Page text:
The Post-COVID Workplace

Rethinking the Office: Research can guide architects in designing for flexibility and creativity
Sponsored by ROCKFON
Architectural Record
1 AIA LU/HSW; 0.1 IACET CEU*; 1 AIBD P-CE; AAA 1 Structured Learning Hour; This course can be self-reported to the AANB, as per their CE Guidelines; AAPEI 1 Structured Learning Hour; This course can be self-reported to the AIBC, as per their CE Guidelines.; MAA 1 Structured Learning Hour; This course can be self-reported to the NLAA.; This course can be self-reported to the NSAA; NWTAA 1 Structured Learning Hour; OAA 1 Learning Hour; SAA 1 Hour of Core Learning

Learning Objectives:

  1. Describe the post-Covid spectrum of office work, including work from home, full return to the office, and hybrid arrangements.
  2. Explain the limitations of remote work uncovered by research.
  3. Identify design tactics that can attract workers back to office settings; remove barriers between employees working onsite and their remote colleagues; and combat fatigue and stress.
  4. Explain how office design can support collaborative, creative work.

This course is part of the Health and Well-Being Academy

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One serious deficit of remote work concerned new hires, who lacked the informal help of colleagues in getting to know people and adapting to the company culture. Man­agers were challenged in making sure everyone they supervised was engaged and connecting to colleagues; but at the same time, women and younger employees, as well as Black employees and others from under-represented groups, feared being overlooked for promotions because they had fewer opportunities to demonstrate their skills and talents.


TENTLIKE roofs shelter Google’s headquarters in Mountain View, California, by BIG and Heath-er-wick Studio.

Days filled with videoconferencing are extremely fatiguing, and productive disagreements were hindered by an inability to perceive body language and to gauge emotions, the researchers concluded. While companies have tried to help people connect informally with virtual happy hours, there is as yet no app that replaces gathering around the water cooler.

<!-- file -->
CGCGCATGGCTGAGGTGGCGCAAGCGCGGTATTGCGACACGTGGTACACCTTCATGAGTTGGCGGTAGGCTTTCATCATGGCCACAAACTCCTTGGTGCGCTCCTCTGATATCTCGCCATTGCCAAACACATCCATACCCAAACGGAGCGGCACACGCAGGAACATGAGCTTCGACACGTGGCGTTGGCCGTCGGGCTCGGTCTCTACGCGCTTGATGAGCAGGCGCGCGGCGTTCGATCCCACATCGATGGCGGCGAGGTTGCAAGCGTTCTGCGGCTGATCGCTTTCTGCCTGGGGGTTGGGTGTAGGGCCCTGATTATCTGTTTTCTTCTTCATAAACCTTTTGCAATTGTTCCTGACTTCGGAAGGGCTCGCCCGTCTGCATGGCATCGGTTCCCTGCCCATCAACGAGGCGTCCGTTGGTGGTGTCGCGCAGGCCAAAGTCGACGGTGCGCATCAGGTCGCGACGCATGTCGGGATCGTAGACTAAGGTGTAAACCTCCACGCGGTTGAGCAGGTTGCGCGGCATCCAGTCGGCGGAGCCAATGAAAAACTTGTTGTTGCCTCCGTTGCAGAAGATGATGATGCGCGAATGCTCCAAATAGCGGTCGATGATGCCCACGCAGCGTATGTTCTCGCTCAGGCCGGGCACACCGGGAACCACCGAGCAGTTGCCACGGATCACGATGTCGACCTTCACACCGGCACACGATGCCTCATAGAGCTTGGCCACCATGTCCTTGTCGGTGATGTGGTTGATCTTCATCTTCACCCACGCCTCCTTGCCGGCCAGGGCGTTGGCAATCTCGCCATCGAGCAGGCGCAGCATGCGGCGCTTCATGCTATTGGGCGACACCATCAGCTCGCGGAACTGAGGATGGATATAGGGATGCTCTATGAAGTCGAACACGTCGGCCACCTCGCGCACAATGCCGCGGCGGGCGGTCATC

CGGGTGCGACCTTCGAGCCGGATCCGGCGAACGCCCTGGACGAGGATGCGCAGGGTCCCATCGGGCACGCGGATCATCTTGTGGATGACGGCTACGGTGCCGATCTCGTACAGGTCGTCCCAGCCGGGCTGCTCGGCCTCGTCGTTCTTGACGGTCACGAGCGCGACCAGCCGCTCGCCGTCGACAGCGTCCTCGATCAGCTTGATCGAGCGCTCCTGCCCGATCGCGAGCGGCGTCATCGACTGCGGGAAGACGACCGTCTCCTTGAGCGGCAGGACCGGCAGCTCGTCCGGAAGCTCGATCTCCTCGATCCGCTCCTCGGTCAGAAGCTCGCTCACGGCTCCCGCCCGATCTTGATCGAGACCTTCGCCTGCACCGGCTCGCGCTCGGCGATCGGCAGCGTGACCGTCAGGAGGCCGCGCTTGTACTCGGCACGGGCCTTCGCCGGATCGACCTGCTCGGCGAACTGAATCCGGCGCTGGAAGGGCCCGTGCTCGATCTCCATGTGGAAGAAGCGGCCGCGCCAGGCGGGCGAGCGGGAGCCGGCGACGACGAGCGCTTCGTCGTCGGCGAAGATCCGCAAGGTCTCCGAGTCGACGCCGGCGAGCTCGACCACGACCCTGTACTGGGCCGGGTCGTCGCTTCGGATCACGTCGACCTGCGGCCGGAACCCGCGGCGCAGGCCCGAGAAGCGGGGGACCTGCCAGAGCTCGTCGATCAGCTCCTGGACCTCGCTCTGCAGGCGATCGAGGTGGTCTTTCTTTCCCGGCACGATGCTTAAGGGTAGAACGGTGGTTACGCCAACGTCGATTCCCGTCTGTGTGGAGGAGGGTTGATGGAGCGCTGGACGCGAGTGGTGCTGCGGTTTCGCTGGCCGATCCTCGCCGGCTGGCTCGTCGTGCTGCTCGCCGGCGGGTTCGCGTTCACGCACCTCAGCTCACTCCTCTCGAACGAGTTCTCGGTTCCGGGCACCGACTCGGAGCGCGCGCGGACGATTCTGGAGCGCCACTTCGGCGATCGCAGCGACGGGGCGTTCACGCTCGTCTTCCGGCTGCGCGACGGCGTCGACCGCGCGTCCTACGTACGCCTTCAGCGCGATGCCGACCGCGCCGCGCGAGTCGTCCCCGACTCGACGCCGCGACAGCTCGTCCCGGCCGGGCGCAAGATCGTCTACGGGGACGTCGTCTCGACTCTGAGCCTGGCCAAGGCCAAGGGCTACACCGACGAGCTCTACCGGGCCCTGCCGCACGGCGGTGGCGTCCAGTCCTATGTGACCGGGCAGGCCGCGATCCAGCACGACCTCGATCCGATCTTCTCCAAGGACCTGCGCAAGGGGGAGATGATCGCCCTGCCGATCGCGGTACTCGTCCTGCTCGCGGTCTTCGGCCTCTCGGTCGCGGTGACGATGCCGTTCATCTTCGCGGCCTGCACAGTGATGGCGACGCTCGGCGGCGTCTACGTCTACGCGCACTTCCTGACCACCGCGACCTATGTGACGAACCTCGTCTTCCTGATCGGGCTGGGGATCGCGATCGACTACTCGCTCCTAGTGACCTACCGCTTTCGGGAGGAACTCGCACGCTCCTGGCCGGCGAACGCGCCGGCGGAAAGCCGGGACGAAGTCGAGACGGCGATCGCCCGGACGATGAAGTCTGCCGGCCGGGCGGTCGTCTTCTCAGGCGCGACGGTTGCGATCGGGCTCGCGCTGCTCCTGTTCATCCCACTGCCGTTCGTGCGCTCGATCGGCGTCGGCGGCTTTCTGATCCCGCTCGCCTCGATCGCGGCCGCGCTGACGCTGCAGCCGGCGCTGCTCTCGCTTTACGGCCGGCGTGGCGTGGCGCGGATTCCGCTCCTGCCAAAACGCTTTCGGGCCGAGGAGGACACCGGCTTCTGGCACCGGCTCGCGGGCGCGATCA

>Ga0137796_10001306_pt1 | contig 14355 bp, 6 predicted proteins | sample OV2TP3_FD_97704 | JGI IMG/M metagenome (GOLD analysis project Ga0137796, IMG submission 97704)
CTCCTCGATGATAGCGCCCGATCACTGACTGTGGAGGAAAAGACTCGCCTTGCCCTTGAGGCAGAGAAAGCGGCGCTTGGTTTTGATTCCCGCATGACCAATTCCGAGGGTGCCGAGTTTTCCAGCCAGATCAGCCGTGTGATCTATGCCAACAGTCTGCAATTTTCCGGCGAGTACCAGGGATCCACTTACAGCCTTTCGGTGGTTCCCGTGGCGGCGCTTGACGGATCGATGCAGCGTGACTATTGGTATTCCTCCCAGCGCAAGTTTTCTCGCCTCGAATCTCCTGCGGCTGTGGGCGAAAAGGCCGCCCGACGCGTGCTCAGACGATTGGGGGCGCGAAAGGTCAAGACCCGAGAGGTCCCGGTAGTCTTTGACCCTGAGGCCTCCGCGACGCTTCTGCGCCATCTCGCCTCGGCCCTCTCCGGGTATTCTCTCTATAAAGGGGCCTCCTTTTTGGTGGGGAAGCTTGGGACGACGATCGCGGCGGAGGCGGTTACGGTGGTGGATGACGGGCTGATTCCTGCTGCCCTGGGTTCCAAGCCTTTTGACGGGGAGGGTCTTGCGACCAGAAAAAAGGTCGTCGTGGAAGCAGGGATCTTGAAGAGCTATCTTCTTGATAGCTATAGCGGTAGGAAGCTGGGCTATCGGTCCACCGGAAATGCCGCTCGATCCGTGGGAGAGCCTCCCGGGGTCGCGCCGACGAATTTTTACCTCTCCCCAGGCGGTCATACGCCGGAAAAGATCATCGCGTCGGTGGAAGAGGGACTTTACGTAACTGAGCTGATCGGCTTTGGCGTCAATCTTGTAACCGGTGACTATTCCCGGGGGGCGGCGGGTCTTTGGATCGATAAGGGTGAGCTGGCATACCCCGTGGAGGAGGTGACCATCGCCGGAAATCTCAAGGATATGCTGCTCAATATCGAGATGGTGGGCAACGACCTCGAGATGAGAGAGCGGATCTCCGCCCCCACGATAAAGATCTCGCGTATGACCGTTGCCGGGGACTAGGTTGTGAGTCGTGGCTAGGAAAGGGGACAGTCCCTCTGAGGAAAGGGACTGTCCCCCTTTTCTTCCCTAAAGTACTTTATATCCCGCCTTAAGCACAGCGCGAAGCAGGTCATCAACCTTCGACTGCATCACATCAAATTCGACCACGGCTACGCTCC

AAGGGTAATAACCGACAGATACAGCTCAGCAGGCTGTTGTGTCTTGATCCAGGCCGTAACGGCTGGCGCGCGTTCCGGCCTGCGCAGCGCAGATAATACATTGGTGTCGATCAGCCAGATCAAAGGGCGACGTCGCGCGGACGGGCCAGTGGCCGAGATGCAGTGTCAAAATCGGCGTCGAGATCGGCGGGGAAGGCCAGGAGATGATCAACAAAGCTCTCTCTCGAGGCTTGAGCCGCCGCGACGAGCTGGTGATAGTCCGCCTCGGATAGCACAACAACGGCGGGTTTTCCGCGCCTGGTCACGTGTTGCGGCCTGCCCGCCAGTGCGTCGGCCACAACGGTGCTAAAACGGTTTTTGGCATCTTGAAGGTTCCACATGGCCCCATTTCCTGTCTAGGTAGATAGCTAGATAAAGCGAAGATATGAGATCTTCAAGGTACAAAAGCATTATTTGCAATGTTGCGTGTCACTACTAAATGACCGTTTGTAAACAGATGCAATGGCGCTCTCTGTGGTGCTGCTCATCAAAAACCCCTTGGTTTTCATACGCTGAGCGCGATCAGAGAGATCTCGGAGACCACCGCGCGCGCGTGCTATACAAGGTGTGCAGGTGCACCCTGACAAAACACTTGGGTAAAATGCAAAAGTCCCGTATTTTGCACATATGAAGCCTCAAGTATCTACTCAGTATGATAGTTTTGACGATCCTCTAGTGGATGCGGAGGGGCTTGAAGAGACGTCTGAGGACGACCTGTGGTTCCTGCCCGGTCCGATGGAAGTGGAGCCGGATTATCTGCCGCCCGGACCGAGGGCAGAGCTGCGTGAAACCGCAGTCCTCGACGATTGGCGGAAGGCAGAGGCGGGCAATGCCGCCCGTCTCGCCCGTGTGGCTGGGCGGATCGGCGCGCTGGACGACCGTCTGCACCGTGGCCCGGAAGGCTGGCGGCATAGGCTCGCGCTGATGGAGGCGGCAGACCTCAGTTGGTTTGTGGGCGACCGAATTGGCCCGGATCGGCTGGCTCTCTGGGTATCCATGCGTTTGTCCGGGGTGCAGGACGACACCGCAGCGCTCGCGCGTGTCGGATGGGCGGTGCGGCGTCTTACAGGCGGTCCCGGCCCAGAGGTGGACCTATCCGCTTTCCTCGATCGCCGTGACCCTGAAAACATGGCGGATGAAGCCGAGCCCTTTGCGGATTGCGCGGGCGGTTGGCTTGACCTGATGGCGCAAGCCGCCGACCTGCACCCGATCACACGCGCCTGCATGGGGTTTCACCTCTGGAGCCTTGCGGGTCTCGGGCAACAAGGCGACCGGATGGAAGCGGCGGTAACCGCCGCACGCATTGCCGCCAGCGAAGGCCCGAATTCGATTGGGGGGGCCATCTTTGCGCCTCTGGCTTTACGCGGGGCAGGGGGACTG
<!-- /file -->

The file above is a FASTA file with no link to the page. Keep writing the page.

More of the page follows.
In order to address some of the problems associated with virtual meetings, Microsoft has also begun to roll out “Teams rooms”—spaces in its offices that optimize interaction with an upgraded versions of its Teams app. They are intended to bring greater equity for those connecting remotely with others who are physically gathered in a meeting room.

But perhaps the biggest issue that has emerged is the hindrance to creativity and brainstorming of working remotely. Teams involved in the generation of new ideas suffered in spite of the array of virtual collaboration technology, according to the research. Those working on demanding projects missed the emotional bonds that can form, and team members “fell out of synch” with each other.

These findings are echoed in what tech companies are telling their architects. New York–based SHoP Architects’ tech clients are bringing people back to their physical locations, because “the degree to which you need people in the office has to do with how much ideation, creativity, and innovation is happening,” says Chris Sharples, a principal. “If you don’t have a lot of creative work going on”—he names insurance companies as an example—“you don’t need everyone in one place.”